[Python-ideas] Adding str.isascii() ?

M.-A. Lemburg mal at egenix.com
Fri Jan 26 08:02:46 EST 2018

On 26.01.2018 12:17, INADA Naoki wrote:
>> No, because you can pass in maxchar to PyUnicode_New() and
>> the implementation will take this as hint to the max code point
>> used in the string. There is no check done whether maxchar
>> is indeed the minimum upper bound to the code point ordinals.
> API doc says:
> """
> maxchar should be the true maximum code point to be placed in the string.
> As an approximation, it can be rounded up to the nearest value in the
> sequence 127, 255, 65535, 1114111.
> """
> https://docs.python.org/3/c-api/unicode.html#c.PyUnicode_New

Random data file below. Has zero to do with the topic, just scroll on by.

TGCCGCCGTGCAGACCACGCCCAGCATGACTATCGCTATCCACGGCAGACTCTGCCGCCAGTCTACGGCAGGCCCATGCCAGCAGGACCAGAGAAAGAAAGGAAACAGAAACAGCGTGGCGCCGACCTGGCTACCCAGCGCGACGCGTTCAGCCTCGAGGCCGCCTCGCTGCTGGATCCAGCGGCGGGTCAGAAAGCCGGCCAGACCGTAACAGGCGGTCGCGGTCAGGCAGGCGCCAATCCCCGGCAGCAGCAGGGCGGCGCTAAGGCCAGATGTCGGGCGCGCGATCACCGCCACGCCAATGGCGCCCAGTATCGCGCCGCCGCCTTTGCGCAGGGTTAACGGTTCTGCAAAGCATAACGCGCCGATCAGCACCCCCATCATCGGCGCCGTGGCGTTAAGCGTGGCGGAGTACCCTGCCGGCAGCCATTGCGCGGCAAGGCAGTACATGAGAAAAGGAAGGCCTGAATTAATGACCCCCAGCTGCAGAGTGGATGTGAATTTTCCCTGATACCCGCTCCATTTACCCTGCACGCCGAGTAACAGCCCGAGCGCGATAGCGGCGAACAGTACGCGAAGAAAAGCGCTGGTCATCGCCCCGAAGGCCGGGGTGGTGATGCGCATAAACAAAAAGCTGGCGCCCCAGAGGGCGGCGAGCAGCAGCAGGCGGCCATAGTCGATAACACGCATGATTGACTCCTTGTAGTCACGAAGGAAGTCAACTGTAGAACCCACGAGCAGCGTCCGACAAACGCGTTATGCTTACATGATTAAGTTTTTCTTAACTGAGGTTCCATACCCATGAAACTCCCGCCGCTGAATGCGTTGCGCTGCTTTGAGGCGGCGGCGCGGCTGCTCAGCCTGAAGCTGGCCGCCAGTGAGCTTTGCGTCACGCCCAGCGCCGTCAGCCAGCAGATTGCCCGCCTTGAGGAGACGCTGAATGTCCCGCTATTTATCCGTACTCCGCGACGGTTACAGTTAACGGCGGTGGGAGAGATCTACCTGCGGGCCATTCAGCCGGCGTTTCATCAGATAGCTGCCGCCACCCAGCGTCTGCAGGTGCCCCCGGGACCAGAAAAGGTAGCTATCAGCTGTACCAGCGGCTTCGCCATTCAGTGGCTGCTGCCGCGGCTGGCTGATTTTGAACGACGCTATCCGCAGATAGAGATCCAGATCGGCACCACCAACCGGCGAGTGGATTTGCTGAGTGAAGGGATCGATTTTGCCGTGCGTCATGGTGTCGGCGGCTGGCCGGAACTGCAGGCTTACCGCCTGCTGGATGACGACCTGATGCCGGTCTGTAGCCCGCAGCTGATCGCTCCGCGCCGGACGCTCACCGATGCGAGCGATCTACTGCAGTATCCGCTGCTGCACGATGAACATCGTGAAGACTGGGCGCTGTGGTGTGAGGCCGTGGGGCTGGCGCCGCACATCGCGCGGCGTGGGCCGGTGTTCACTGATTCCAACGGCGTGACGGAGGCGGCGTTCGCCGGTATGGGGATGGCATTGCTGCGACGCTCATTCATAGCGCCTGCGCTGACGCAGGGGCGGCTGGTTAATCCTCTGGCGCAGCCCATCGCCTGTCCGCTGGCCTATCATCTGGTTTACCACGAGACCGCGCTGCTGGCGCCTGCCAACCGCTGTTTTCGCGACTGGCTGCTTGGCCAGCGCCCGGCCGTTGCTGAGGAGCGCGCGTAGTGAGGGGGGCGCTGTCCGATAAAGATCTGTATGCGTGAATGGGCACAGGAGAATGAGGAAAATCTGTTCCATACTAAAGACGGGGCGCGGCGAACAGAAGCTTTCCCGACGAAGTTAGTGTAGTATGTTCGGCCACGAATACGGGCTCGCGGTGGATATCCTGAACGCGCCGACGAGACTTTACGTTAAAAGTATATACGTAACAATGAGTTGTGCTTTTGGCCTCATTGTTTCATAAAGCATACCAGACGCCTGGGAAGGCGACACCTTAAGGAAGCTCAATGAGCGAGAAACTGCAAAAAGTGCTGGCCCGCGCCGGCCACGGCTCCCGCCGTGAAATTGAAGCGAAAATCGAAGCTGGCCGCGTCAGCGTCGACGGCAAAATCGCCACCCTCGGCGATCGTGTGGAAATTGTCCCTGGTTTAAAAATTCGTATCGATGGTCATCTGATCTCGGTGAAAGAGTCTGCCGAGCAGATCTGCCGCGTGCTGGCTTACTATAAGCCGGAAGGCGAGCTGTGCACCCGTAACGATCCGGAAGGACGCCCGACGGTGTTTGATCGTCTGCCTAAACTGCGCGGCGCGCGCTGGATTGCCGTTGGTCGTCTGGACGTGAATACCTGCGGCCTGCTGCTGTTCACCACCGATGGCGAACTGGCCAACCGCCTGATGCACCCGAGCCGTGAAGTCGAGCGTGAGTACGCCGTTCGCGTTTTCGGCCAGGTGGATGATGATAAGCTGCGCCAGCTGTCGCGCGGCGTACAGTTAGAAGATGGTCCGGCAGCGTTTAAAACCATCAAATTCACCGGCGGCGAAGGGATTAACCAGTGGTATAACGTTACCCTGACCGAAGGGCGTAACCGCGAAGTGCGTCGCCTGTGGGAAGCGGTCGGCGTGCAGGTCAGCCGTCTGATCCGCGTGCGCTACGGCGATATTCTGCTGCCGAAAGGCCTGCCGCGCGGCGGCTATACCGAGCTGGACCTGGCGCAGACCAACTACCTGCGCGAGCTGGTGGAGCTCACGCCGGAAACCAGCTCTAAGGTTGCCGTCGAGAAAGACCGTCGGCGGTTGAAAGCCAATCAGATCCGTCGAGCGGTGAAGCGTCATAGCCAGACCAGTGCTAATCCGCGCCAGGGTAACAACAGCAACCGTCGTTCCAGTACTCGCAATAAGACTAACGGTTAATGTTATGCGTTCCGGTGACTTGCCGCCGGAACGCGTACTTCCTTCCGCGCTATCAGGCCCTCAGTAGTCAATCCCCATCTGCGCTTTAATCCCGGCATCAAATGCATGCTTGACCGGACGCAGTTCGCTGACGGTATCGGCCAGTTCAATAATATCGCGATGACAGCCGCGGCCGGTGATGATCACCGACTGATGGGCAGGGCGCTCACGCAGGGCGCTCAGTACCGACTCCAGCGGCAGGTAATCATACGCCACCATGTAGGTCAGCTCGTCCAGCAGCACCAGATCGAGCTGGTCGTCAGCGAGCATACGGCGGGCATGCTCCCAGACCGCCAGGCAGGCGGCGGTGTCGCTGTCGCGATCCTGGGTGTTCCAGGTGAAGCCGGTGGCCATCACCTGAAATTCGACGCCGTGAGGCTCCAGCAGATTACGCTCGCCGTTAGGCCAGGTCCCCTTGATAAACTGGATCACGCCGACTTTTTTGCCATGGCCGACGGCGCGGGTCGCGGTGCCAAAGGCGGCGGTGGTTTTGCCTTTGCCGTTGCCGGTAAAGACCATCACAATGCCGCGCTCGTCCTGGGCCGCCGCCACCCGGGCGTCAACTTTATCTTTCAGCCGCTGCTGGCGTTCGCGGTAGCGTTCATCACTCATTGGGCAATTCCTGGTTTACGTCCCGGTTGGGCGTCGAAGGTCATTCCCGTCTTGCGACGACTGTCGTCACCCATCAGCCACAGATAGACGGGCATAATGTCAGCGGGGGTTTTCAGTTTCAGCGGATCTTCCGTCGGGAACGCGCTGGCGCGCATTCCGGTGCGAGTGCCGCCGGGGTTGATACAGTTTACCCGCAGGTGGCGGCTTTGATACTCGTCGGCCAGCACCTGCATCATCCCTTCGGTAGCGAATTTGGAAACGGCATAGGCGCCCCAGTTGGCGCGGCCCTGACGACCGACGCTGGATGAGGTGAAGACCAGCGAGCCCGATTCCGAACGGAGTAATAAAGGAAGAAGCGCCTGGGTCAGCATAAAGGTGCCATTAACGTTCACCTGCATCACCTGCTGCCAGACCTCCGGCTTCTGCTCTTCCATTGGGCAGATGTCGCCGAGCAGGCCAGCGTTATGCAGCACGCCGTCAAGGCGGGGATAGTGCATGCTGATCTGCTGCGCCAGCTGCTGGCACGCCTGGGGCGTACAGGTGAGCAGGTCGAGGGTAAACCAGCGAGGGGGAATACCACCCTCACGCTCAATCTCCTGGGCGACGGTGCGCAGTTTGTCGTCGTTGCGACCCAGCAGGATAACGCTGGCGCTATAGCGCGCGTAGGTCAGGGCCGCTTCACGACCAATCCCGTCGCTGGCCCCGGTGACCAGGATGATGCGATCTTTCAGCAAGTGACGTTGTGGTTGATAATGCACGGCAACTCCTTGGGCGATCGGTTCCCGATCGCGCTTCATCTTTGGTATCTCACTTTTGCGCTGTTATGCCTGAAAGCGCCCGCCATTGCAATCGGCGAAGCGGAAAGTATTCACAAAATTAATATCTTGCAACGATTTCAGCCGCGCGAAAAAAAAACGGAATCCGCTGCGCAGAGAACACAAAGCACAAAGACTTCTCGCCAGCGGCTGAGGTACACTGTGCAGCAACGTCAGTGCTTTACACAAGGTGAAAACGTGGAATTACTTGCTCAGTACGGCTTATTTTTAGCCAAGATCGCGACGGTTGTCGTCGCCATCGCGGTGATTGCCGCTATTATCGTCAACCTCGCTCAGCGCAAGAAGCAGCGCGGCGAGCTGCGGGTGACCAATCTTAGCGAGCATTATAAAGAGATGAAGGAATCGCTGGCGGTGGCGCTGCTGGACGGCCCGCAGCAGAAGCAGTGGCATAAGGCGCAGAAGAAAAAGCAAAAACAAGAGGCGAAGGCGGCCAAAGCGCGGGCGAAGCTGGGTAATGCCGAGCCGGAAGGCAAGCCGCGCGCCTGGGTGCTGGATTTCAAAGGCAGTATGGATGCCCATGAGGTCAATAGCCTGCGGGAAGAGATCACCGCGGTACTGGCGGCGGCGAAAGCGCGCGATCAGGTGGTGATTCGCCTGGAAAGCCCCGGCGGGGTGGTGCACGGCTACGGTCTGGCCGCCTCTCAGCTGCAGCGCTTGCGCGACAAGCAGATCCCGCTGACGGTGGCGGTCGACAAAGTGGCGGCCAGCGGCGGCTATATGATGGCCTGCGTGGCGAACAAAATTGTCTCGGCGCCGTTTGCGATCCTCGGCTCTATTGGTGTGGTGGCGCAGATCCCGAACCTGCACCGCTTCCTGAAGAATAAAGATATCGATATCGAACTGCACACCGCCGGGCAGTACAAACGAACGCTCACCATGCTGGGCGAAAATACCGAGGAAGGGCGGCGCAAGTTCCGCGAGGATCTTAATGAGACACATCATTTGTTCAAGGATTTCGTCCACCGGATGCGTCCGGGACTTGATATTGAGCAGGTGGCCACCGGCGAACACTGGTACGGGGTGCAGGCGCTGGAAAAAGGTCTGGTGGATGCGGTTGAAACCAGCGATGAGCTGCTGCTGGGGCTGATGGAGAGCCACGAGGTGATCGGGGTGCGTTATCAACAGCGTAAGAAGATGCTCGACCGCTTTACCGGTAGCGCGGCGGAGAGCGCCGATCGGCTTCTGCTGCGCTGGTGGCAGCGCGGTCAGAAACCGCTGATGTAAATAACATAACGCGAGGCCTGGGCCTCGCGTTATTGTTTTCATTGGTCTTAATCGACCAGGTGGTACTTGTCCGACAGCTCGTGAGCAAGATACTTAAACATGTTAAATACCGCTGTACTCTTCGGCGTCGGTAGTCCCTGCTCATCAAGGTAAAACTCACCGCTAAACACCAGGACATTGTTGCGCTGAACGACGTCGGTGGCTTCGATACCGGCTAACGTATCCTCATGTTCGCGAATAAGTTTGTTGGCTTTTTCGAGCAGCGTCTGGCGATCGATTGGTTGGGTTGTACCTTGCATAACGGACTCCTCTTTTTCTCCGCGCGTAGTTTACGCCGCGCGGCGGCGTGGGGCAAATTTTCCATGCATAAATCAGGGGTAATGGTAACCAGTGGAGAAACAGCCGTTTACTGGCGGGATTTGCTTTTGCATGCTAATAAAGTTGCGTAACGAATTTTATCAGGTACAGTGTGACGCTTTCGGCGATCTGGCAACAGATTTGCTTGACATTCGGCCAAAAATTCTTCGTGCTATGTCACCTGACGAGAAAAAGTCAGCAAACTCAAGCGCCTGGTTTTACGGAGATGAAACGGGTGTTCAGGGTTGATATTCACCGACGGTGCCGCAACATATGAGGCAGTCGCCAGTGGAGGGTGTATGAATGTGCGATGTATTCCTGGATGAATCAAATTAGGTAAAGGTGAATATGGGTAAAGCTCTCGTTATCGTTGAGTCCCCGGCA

> Since doc says *should*, strings created with wrong maxchar
> are considered invalid object.

Not really: "should" means should, not must :-) Objects created
with PyUnicode_New() are valid and ready (this only has a meaning
for legacy strings).

You can set maxchar to 64k and still just use ASCII as content.
In some cases, you may want the internal string representation
to be wchar_t compatible or work with Py_UCS2/4, so both 64k
and sys.maxunicode are reasonable and valid values.

Overall, I'm starting to believe that a str.maxchar() function
would be a better choice than to only go for ASCII.

This could have an optional parameter "exact" to force scanning
the string and returning the actual max code point ordinal
when set to True (default), or return the approximation based
on the used kind if not set (which is many cases, will give
you a good hint).

For checking ASCII, you'd then write:

def isascii(s):
    if s.maxchar(exact=False) < 128:
        return True
    if s.maxchar() < 128:
        return True
    return False

Marc-Andre Lemburg

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